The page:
Through the rest of the year, UB40 performed at pubs and clubs in the UK. The band got their first break when an artiste called Chrissie Hynde noticed them at a pub and gave them an opportunity as a support act to her band, The Pretenders.
UB40â€™s first single, King/Food for Thought, was released on Graduate Records, a local independent label run by David Virr. It reached No. 4 on the UK Singles Chart and was the first record to reach the UK top 10 without the backing of a major record label.
Their first album was titled Signing Off, as the band was closing their claim on unemployment benefits. Percussionist Norman Hassan said of the recording: â€œIf you stripped my track down, you could hear the birds in the background.â€
The band consolidated its street credibility with political topics appealing to dissatisfied youth and got a boost from fans of the waning 2-Tone ska-revival movement.
Signing Off and Present Arms were big sellers because they addressed the political issues of the day in songs like One in Ten, a Top Ten hit blasting Margaret Thatcher for the countryâ€™s unemployment rate.
UB40â€™s breakthrough in America and elsewhere in the world arrived in the form of 1983â€™s Labour Of Love, most especially with Neil Diamondâ€™s single Red Red Wine and a Top 30 cover of Sonny and Cherâ€™s I Got You Babe featuring the Pretendersâ€™ Chrissie Hynde.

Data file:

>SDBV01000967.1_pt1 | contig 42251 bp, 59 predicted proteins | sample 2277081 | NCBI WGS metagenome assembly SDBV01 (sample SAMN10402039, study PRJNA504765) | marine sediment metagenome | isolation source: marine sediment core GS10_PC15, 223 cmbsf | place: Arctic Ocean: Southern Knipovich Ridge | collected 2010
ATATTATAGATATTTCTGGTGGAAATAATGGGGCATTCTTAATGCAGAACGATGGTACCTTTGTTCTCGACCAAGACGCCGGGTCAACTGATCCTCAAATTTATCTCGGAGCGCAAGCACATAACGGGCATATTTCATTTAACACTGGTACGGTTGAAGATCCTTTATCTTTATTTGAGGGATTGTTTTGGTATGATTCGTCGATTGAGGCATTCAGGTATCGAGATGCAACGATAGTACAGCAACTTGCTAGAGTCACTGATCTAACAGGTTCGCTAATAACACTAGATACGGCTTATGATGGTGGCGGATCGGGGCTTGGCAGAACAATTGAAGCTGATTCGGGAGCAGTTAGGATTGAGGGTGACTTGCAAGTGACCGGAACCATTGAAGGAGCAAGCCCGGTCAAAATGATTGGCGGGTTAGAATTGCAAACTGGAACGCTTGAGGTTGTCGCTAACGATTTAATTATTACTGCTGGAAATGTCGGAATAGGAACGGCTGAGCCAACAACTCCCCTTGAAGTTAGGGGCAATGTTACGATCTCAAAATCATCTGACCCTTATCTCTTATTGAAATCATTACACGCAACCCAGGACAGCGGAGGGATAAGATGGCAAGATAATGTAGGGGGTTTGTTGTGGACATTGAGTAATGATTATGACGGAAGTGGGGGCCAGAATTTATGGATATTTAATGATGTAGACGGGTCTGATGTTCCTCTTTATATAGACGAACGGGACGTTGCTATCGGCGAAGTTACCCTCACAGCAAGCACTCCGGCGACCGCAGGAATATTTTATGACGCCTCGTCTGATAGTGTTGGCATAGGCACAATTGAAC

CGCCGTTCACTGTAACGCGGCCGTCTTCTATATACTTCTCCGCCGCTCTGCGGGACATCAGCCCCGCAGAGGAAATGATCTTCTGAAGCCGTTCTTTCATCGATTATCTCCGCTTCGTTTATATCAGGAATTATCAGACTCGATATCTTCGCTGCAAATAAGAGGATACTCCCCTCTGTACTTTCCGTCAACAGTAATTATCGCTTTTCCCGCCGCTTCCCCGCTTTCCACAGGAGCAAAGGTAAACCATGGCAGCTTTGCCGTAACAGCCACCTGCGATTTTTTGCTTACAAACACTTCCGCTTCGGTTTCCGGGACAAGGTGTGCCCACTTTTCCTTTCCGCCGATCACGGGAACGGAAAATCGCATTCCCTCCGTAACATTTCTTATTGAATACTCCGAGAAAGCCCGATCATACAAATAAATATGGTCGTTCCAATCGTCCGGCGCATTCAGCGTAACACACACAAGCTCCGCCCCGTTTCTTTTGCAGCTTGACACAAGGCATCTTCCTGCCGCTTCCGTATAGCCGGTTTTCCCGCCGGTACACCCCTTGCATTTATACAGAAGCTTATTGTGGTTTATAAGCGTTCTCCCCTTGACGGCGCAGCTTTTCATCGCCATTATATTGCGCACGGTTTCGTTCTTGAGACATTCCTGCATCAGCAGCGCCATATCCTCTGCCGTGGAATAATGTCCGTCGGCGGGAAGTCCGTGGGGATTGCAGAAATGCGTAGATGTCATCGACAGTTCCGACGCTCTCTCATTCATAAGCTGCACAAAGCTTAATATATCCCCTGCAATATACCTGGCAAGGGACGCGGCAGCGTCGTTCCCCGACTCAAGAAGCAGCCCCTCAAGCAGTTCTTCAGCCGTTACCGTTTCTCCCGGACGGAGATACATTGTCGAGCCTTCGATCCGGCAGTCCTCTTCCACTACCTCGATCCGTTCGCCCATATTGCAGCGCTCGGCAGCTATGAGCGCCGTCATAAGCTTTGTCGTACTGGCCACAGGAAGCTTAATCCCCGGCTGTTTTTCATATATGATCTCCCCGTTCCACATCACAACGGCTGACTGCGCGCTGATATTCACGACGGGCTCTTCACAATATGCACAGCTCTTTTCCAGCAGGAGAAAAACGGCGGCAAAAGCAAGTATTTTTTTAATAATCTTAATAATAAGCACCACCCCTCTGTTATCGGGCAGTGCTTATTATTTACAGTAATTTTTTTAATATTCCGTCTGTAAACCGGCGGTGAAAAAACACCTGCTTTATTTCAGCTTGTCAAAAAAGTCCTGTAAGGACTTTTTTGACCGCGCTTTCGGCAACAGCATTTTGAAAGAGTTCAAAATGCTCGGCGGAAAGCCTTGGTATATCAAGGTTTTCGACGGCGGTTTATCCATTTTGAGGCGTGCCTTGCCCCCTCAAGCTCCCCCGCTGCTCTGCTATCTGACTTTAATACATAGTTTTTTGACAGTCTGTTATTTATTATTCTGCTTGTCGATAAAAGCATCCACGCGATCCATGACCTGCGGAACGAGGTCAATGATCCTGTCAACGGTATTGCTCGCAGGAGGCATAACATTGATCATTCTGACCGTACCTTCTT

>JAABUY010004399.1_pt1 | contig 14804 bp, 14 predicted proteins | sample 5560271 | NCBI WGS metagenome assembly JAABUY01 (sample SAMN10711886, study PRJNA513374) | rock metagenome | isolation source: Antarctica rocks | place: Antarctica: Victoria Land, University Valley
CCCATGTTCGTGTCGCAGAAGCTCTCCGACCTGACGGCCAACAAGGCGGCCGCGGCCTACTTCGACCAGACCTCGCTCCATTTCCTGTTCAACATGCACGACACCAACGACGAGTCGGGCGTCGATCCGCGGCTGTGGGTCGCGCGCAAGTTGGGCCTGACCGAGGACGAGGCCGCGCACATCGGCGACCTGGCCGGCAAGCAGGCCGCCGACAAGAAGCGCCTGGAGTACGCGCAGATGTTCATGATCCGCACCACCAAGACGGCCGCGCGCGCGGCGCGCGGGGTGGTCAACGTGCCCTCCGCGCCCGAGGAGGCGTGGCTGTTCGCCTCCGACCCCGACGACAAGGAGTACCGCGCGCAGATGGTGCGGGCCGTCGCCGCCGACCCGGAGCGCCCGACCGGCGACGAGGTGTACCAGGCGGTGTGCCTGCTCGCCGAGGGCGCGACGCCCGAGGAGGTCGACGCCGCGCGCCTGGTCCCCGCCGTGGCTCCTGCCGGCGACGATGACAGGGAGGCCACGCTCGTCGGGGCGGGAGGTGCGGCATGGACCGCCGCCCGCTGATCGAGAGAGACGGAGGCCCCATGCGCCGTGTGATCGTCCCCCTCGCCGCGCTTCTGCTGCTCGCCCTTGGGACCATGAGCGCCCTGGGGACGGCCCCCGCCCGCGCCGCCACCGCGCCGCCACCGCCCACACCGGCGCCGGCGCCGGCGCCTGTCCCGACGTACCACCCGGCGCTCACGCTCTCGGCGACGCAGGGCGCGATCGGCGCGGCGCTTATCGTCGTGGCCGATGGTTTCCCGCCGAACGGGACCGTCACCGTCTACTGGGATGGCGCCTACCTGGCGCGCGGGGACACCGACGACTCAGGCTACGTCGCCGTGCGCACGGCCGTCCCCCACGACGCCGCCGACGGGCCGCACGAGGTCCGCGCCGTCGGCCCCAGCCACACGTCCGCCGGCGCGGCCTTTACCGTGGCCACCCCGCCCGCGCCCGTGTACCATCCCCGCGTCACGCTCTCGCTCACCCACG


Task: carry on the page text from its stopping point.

In 1988, the group performed Red Red Wine at a Nelson Mandela tribute concert, where a Phoenix radio station trotted the single out for a second go-round.
Listener response was far more enthusiastic and the song re-entered the charts, going all the way to the top.
Finally, having hit on a way to conquer the lucrative American market, UB40 responded with another covers album, Labour of Love II, which produced Top 10 singles
The group scored a huge hit in America with Elvis Presleyâ€™s Canâ€™t Help Falling In Love.
In the spring of 1998, UB40 released Presents, the Dancehall Album in the UK.
A third Labour of Love collection followed a year later. In 2002, UB40 bounced back with another collection, The Fathers of Reggae, which appeared on Virgin in November, highlighting the bandâ€™s roots in reggae in a selection of classics.
In 2003, the band scored a major hit in the UK when their version of the spiritual Swing Low with the multi-cultural choir, United Colours of Sound, became the official anthem for the 2003 English Rugby Team. The song was featured on the 2003 album Homegrown.
UB40 earned its status as Britainâ€™s most popular reggae act because the group has consistently taken a pop-friendly approach to the music. Their sound was more relaxed, sophisticated and sexier. That is why it has appealed to many Ugandan fans.
That is not to denigrate UB40â€™s way with riddim, for the group has done a remarkable job in keeping up with the changes in reggae over the decades.
However supple or insinuating their beats are, it is Ali Campbellâ€™s warm tenor and the groupâ€™s melody-centred songwriting that make UB40 consistently worth hearing.
More than any other artists of their time, Britainâ€™s UB40 have proven the power of pop-influenced reggae music. With worldwide sales topping 30 million albums during their career, the UB40 story demonstrates just how far people can go by staying true to their roots.
Adapted from Wikipedia.com and other Internet sources
Additional reporting by Jude Katende
UB40 brings reggae magic to Kampala